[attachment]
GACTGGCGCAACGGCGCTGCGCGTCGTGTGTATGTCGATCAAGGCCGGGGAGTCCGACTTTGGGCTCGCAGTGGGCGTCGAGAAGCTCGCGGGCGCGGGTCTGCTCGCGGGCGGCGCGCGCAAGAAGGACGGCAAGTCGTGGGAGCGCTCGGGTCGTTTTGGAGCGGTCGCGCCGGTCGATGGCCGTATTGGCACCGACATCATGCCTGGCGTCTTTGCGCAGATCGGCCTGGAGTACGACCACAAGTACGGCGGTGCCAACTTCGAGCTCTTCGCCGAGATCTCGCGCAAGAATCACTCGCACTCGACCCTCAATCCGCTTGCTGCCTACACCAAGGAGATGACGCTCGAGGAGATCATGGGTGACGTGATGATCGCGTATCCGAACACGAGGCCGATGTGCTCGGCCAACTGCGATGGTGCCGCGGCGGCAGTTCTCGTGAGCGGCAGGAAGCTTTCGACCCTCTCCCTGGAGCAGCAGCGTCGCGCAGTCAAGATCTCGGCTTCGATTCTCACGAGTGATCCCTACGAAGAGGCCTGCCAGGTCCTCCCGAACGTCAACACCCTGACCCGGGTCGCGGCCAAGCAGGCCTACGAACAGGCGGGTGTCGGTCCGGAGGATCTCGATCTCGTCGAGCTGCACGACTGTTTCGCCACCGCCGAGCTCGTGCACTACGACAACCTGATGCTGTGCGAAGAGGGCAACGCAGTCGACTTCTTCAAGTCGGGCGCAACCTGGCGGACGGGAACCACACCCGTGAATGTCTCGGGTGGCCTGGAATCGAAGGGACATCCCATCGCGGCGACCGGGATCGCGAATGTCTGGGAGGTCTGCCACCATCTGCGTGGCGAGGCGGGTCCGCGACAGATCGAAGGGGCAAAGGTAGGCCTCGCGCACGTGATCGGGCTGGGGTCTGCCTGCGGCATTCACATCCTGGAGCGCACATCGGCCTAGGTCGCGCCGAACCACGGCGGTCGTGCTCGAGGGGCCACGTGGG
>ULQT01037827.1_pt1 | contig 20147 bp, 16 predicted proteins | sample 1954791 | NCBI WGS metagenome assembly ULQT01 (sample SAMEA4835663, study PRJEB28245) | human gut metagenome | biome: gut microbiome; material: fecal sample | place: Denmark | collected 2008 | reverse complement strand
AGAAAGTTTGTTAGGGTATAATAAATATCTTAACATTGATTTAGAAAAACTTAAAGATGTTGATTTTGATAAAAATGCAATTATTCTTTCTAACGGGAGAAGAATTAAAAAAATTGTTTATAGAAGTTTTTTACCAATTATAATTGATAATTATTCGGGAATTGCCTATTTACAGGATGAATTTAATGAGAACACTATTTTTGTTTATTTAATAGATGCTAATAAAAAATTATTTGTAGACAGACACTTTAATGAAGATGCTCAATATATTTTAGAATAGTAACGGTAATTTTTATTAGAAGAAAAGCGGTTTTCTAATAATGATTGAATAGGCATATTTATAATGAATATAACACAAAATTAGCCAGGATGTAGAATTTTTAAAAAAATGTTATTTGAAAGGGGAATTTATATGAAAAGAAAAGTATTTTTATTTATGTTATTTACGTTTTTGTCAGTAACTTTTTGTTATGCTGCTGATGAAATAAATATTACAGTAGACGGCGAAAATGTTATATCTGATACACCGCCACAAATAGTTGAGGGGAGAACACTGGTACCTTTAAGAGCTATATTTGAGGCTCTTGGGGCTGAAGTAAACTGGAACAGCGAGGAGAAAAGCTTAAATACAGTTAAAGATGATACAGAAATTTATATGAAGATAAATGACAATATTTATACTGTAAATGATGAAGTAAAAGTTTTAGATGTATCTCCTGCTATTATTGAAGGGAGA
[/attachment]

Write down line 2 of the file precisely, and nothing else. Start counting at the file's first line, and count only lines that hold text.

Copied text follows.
>ULQT01037827.1_pt1 | contig 20147 bp, 16 predicted proteins | sample 1954791 | NCBI WGS metagenome assembly ULQT01 (sample SAMEA4835663, study PRJEB28245) | human gut metagenome | biome: gut microbiome; material: fecal sample | place: Denmark | collected 2008 | reverse complement strand